Matching caregivers and caretakers based on their values. Ensuring that care receivers get a desirable experience from caregivers, as well as caregivers get a stable and satisfying job.
Type: Social Impact
In 5th grade, I had to get a caregiver because my parents weren’t available to pick me up after school. After the first few encounters with my caregiver, I knew one thing in my mind, I absolutely HATED this caregiver. I also realized that there were many other kids in my school going through much worse situations with their caregiver(s). Since I had already been through a situation of getting a bad caregiver, I wanted to make it better for the future. There was also the other side of the equation – caregivers are being fired because their care-receiver has a problem with them. This inspired me to make a comparison to see how well your possible caregiver fits what you want out of them. This solves both sides of the initial issue with more enjoyable care for the receiver and a stable occupation for the caregiver. This was the inspiration for my idea!
My project matches caregivers and caretakers on their values. It compares the values that the care receiver wants from a caregiver to recommend caregivers that best match the needs of a care receiver.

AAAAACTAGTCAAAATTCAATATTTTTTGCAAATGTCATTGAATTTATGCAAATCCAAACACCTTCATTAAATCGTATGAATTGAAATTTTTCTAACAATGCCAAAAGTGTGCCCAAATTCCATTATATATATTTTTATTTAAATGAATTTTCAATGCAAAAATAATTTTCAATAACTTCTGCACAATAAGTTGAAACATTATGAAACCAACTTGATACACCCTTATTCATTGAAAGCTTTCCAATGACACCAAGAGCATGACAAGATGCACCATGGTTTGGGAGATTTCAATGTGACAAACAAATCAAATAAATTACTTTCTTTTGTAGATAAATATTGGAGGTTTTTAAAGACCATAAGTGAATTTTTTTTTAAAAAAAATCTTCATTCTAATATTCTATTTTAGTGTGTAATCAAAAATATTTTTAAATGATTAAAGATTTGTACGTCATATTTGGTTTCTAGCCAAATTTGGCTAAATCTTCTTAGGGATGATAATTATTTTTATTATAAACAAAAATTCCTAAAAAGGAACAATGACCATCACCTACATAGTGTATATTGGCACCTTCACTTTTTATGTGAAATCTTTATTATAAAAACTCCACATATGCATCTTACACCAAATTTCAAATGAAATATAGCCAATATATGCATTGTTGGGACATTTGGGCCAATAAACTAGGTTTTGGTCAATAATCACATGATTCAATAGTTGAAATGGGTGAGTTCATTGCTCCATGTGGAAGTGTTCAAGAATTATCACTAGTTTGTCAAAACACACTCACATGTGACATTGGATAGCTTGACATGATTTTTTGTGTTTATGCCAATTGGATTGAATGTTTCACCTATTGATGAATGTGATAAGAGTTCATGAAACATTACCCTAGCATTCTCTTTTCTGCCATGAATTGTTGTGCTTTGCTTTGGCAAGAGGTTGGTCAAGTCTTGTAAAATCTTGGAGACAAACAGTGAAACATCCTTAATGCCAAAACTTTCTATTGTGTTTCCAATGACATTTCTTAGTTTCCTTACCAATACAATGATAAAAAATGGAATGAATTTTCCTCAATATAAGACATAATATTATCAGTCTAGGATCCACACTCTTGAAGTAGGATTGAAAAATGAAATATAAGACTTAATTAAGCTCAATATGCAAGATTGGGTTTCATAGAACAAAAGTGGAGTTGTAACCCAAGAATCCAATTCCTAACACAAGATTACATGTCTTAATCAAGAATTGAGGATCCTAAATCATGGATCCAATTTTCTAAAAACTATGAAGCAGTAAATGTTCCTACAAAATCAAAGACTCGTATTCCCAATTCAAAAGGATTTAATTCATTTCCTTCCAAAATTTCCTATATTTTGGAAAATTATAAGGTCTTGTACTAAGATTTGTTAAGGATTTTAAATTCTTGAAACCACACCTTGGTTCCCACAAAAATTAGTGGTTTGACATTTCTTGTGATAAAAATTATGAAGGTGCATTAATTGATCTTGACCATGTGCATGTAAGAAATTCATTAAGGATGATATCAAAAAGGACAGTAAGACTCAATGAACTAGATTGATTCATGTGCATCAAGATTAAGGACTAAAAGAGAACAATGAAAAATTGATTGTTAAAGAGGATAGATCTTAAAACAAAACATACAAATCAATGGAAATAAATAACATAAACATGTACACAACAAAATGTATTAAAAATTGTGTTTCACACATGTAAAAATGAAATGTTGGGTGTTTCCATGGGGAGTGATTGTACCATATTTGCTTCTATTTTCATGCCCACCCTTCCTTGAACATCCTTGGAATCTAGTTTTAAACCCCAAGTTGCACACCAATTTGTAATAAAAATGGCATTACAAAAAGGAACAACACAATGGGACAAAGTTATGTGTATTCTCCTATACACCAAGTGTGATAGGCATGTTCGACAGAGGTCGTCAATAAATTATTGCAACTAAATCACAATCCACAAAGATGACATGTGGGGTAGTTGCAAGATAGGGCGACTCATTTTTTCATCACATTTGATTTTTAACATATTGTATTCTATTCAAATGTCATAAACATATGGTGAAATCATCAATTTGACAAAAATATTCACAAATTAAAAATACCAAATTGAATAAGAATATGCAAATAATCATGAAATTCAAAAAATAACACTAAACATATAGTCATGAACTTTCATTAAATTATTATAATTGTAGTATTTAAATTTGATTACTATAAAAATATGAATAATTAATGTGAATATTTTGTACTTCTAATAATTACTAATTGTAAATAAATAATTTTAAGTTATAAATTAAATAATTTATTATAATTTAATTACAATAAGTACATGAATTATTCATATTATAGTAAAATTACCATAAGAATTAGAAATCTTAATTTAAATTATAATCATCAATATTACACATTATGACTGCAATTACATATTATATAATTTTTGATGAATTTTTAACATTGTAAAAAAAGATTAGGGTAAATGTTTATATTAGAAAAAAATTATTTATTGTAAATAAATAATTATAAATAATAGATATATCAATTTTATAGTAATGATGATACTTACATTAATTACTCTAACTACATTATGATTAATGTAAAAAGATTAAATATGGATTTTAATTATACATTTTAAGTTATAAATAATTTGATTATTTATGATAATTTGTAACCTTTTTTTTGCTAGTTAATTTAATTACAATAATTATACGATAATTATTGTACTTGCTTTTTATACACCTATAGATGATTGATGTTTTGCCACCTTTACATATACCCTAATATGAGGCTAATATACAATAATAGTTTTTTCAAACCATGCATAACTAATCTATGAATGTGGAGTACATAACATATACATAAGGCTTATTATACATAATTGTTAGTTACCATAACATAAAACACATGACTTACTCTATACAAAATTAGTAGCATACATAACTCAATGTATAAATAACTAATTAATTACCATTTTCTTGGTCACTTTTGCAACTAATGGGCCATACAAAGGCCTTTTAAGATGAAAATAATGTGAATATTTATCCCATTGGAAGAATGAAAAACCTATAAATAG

It works as follows: caregivers and caretakers select from among a list of 24 values that span six major categories suggested by the VIA Institute on Character (an Ohio-based non-profit organization). Both parties select five values from the list, and the algorithms compare the two sets of values. The output after computation consists of four scores: 1) how similar their values are; 2) how diverse their values differ; 3) how well the caregiver’s values can stimulate the values the care receiver wanted; 4) an overall score for how compatible the two parties are. These values can then be used to assist with the decision of the occupation taking place.
Doing this project helped me learn a good amount of interesting real-life scenarios. While testing my algorithm that matches different combinations of caregiver and care receiver values, I had to devise several “common sense” criteria to test the correctness of my recommendations. For example, a perfect match that has been proven historically many times, can’t be coming out as 13% compatible in my algorithm. Due to constant F’s on the common sense test, I had to keep tweaking my algorithms to make sense, eventually bringing up my common sense test scores through tons of trial and error. As a byproduct of the tweaking, I gained information based on what types go well together, and what types will fail. This learning was helpful in clarifying my own values, and retrospecting compatibility red flags from my past experiences.
The impact of my project is two-sided. On one side is a desirable experience for the care receiver and on the other side, it's a stable occupation for the caregiver. My values matching algorithm aims to create a win-win for both caregivers and care receivers. I have already used the project to help my parents shortlist caregivers for me – I can now ensure that this will minimize the probability of another bad caregiver experience! Also, I am hooked to continue working on the algorithm and making it better and better.